Right on the heels of the attorney general resignation came a lawsuit brought against the fair board by former employees who alleged that fair board members were seen and heard talking about the plans to buy the fairgrounds. The lawsuit accuses the board of not only violating open-meetings laws, but also government code violations regarding conflict of interest.
‘These Guys Didn’t Think This Through’
Fair board members interviewed for this story don’t see anything wrong with their actions.
“There is no conflict of interest,” Ellis said. “Any communication that occurred between fair officials and government officials were within the confines of the law and done on the up and up.”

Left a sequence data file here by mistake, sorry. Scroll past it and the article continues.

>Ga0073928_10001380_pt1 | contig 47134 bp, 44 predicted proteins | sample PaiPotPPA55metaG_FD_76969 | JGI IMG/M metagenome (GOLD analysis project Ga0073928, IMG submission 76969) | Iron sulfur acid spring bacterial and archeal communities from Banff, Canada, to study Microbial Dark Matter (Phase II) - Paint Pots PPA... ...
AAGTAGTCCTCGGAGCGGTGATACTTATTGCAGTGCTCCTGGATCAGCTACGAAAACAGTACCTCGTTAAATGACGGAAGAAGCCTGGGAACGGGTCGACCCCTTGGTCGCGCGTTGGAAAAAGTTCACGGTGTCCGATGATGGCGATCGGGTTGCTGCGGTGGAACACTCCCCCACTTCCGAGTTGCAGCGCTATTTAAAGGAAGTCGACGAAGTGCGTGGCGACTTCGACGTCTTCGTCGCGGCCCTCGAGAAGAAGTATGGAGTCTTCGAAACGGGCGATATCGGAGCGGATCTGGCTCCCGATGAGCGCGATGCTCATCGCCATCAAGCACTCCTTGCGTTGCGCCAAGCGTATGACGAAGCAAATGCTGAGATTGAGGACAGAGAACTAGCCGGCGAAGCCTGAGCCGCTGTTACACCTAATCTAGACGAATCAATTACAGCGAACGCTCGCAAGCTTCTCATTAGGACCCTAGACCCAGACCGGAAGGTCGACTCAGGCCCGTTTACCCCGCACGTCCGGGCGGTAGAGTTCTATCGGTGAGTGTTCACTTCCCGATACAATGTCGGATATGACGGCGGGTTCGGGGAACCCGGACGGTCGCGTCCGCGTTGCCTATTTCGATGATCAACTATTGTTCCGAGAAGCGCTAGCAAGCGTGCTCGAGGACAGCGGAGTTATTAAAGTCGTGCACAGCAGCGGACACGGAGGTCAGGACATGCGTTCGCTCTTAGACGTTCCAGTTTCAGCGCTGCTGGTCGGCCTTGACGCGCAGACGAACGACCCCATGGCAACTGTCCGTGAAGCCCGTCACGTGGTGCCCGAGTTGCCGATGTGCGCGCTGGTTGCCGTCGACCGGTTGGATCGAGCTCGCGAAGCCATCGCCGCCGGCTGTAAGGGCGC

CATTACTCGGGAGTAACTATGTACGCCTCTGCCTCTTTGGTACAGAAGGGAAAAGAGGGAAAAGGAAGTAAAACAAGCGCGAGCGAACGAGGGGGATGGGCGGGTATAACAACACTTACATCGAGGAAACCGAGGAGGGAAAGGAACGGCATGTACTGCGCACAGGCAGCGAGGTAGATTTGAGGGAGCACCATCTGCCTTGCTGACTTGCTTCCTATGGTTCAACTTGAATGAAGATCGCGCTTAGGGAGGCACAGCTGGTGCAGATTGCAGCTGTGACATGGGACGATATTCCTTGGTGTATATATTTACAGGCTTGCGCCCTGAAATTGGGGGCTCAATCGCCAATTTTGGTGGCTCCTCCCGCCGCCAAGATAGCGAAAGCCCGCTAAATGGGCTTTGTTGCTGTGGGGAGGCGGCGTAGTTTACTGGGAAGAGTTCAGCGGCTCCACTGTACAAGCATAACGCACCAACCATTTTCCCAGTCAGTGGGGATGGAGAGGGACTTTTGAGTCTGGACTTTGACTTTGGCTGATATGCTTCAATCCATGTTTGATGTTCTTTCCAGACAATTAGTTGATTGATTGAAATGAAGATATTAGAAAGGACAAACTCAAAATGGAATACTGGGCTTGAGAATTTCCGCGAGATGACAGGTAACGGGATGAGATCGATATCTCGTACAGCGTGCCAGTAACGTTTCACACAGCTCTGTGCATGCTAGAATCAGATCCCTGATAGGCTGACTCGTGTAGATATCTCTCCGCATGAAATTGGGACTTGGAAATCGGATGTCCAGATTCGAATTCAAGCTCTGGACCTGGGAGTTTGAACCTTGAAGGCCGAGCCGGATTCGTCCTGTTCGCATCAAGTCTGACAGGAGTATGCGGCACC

The communications weren’t enough on the up and up for two county supervisors who had initially applauded the privatization idea.
Supervisors John Moorlach and Bill Campbell raised concerns about the nonprofit’s formation before the attorney general resigned and the employee lawsuit was filed.
Moorlach said when he first heard of the deal, “the idea of putting together a foundation together made sense.”
On July 28, just a week after the non-profit was registered, supervisors passed a resolution supporting the idea, which was right on the heels of state legislators placing a “for sale” sign on the property.
For Moorlach, what made the deal credible was the involvement State Senator and Republican power broker Dick Ackerman, who had just been termed out of the legislature. At first, Moorlach thought Ackerman’s role meant the players had an inside track into the governor’s mansion.